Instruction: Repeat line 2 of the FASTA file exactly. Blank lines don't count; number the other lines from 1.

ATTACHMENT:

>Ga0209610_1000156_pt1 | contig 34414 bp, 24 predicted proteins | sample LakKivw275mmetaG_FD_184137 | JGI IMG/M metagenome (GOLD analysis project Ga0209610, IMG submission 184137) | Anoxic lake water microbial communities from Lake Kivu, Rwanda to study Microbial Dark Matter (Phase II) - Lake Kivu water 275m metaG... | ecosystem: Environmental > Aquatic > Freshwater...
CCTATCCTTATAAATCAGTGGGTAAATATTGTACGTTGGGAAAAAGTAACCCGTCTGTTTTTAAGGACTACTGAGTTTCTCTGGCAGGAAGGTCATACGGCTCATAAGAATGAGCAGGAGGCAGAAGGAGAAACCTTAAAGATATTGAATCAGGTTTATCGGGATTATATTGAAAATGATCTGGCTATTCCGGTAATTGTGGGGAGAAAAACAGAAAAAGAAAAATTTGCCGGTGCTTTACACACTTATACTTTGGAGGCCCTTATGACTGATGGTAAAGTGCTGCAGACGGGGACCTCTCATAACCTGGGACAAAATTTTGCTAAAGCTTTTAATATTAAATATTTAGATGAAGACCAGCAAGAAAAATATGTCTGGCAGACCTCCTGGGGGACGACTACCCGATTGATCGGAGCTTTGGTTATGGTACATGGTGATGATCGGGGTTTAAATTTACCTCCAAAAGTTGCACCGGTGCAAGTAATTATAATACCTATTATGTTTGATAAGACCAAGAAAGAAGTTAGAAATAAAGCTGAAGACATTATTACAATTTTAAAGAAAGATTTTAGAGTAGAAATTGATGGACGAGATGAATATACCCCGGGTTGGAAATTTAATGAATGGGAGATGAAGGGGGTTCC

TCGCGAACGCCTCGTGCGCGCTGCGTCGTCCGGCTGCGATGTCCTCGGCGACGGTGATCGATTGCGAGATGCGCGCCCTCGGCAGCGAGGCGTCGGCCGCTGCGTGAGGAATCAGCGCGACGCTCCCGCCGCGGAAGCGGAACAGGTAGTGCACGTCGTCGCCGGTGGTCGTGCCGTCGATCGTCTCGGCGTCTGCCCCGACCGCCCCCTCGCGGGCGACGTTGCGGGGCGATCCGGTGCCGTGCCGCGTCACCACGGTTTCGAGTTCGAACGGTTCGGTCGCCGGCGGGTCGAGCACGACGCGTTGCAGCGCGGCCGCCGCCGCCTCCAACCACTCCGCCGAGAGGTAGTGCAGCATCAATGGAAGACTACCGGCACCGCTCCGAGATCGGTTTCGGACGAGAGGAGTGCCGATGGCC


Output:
CCTATCCTTATAAATCAGTGGGTAAATATTGTACGTTGGGAAAAAGTAACCCGTCTGTTTTTAAGGACTACTGAGTTTCTCTGGCAGGAAGGTCATACGGCTCATAAGAATGAGCAGGAGGCAGAAGGAGAAACCTTAAAGATATTGAATCAGGTTTATCGGGATTATATTGAAAATGATCTGGCTATTCCGGTAATTGTGGGGAGAAAAACAGAAAAAGAAAAATTTGCCGGTGCTTTACACACTTATACTTTGGAGGCCCTTATGACTGATGGTAAAGTGCTGCAGACGGGGACCTCTCATAACCTGGGACAAAATTTTGCTAAAGCTTTTAATATTAAATATTTAGATGAAGACCAGCAAGAAAAATATGTCTGGCAGACCTCCTGGGGGACGACTACCCGATTGATCGGAGCTTTGGTTATGGTACATGGTGATGATCGGGGTTTAAATTTACCTCCAAAAGTTGCACCGGTGCAAGTAATTATAATACCTATTATGTTTGATAAGACCAAGAAAGAAGTTAGAAATAAAGCTGAAGACATTATTACAATTTTAAAGAAAGATTTTAGAGTAGAAATTGATGGACGAGATGAATATACCCCGGGTTGGAAATTTAATGAATGGGAGATGAAGGGGGTTCC